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August 02, 2019, 05:02:03 PM
 #11

in my opinion UASF has been the worst thing that has ever been introduced to bitcoin mainly because it is incomplete and the way it has been used (BIP148) is a dangerous thing. basically anything that has a remote chance of splitting bitcoin must be avoided at all costs let alone having a very high chance of it. there is a reason why 95% was chosen, there is a reason why consensus exists and that is why bitcoin is still strong. in 2017 SegWit had ~35% hashrate support while UASF had less than 10% and even less node support but people were still pushing for it disregarding the dangers of it. the fact is SegWit was mainly activated because of SegWit2x not UASF.

when we plant the idea of anybody can split bitcoin without reaching that 95% agreement first, we end up with things such as bcash which consequently were also called "UAHF". if you ask me, if you support UASF then you are also supporting bcash. because that is exactly what they did: they had little support from miners and nodes, a small group of people decided they wanted a different thing and they went that way.

this is the only case where i believe we need to be black and white. we either reach majority support from every one (both miners and nodes) or have no fork at all.

by the way i am not denying the problems that the current mining situation has. specifically about pools having the power to signal anything they want without miners (who are connecting to that pool) having a say in it. but the solution should be solving that problem instead of adding more problems. something like this makes a lot more sense to address than issue: https://github.com/TheBlueMatt/bips/blob/betterhash/bip-XXXX.mediawiki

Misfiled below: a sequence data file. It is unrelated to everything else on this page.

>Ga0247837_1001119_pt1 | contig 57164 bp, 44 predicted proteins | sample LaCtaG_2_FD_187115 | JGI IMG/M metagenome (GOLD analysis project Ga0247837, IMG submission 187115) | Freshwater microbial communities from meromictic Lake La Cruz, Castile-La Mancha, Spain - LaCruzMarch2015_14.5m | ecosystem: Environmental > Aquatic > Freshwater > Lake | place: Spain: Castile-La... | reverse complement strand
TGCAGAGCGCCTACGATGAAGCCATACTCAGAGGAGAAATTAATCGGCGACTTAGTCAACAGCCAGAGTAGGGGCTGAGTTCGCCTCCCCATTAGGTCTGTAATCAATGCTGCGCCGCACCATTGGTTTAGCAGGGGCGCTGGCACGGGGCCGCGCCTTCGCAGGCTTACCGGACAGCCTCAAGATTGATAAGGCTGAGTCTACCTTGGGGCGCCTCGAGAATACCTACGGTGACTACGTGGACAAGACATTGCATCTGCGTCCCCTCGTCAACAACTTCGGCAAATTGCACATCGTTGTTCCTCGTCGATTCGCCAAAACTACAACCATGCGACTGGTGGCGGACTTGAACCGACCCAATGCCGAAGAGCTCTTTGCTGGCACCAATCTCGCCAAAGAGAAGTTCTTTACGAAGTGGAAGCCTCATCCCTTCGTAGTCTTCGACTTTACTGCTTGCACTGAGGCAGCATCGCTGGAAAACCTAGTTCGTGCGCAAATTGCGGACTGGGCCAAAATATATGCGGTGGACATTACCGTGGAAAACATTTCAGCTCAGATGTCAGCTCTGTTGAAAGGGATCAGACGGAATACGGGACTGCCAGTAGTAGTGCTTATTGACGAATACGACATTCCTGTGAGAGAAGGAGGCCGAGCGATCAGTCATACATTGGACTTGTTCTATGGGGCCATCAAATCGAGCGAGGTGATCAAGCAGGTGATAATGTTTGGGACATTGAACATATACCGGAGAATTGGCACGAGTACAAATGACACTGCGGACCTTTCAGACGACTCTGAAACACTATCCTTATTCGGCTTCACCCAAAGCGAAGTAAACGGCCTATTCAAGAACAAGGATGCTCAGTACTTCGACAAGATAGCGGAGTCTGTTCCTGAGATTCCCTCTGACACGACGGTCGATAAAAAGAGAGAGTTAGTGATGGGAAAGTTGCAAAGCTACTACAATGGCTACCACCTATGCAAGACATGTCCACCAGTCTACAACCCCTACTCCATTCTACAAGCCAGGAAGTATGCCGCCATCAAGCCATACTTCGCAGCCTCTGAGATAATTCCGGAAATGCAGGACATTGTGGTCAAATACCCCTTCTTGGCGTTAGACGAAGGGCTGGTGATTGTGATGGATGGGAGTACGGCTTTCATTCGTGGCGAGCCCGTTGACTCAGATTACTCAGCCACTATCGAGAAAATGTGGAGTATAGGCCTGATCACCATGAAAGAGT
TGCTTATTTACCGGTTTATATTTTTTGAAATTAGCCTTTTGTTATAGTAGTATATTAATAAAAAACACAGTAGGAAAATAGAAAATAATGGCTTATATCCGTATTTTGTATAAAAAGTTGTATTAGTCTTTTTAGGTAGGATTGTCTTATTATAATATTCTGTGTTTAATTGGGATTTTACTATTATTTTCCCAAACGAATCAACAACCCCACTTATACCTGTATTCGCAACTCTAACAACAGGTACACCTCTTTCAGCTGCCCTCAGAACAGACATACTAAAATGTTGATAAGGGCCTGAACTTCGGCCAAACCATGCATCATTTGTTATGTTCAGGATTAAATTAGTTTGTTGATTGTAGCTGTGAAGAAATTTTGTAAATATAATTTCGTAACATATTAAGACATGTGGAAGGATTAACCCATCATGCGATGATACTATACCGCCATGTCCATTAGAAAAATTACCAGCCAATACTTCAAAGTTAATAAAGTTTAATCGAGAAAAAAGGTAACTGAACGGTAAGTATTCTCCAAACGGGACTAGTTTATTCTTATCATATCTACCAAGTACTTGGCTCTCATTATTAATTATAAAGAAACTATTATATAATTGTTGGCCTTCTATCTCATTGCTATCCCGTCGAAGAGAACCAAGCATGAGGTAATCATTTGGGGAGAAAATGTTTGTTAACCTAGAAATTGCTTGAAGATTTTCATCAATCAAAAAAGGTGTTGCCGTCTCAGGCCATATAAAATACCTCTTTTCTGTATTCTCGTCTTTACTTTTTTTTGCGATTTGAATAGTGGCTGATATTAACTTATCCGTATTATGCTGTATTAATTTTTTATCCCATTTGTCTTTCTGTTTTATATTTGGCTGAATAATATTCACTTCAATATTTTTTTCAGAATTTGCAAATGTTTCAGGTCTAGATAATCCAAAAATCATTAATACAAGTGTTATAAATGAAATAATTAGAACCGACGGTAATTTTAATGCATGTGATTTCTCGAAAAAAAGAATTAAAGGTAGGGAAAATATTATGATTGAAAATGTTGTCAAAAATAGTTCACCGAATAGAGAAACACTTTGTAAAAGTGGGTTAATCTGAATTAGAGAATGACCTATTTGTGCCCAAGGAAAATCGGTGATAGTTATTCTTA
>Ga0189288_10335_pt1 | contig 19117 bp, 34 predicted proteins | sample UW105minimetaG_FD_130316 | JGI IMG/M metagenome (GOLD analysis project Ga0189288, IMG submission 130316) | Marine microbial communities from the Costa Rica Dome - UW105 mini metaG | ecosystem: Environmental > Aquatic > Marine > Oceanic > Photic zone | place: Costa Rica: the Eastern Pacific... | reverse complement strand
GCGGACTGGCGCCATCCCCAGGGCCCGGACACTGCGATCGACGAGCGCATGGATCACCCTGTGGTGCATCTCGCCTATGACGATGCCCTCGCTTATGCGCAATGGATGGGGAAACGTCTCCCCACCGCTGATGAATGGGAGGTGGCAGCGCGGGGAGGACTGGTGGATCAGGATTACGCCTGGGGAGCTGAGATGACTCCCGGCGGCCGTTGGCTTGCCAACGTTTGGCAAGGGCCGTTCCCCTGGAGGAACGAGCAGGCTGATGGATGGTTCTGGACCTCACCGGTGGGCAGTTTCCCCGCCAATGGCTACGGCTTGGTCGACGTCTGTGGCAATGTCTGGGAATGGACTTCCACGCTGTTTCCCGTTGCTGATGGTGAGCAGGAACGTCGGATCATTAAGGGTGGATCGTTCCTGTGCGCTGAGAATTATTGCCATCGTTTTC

Well. I never believed those UASF myth forged in some echo chamber.
Someone shouting at dawn never means it is the one who summons the sun.
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August 02, 2019, 05:36:26 PM
Last edit: August 02, 2019, 06:15:47 PM by Carlton Banks
Merited by pooya87 (1), buwaytress (1)
 #12

in my opinion UASF has been the worst thing that has ever been introduced to bitcoin mainly because it is incomplete and the way it has been used (BIP148) is a dangerous thing. basically anything that has a remote chance of splitting bitcoin must be avoided at all costs let alone having a very high chance of it. there is a reason why 95% was chosen, there is a reason why consensus exists and that is why bitcoin is still strong. in 2017 SegWit had ~35% hashrate support while UASF had less than 10% and even less node support but people were still pushing for it disregarding the dangers of it. the fact is SegWit was mainly activated because of SegWit2x not UASF.

I agree that UASF was a dangerous move, but I still think it should be done again if the circumstances demand it


Really, the overall pressure to get segwit activated somehow is what tipped the balance. UASF was a part of that pressure, and certainly the most belligerent component.




Meanwhile, the segwit compromise is working beautifully.

Bitcoin blocks are hovering around ~ 1.3MB, and have been for a while. People who aren't using segwit are pulling blocks down toward the max 1MB possible if no-ones using it, while people using segwit transactions are pushing blocks up toward the 4MB max.


Compromise achieved. Haters, shut your mouth

Vires in numeris
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August 02, 2019, 06:02:55 PM
 #13

after reading the previous poster i have to laugh.
too much attention is being put on things leading to moving people offchain rather than things that can optimise BITCOIN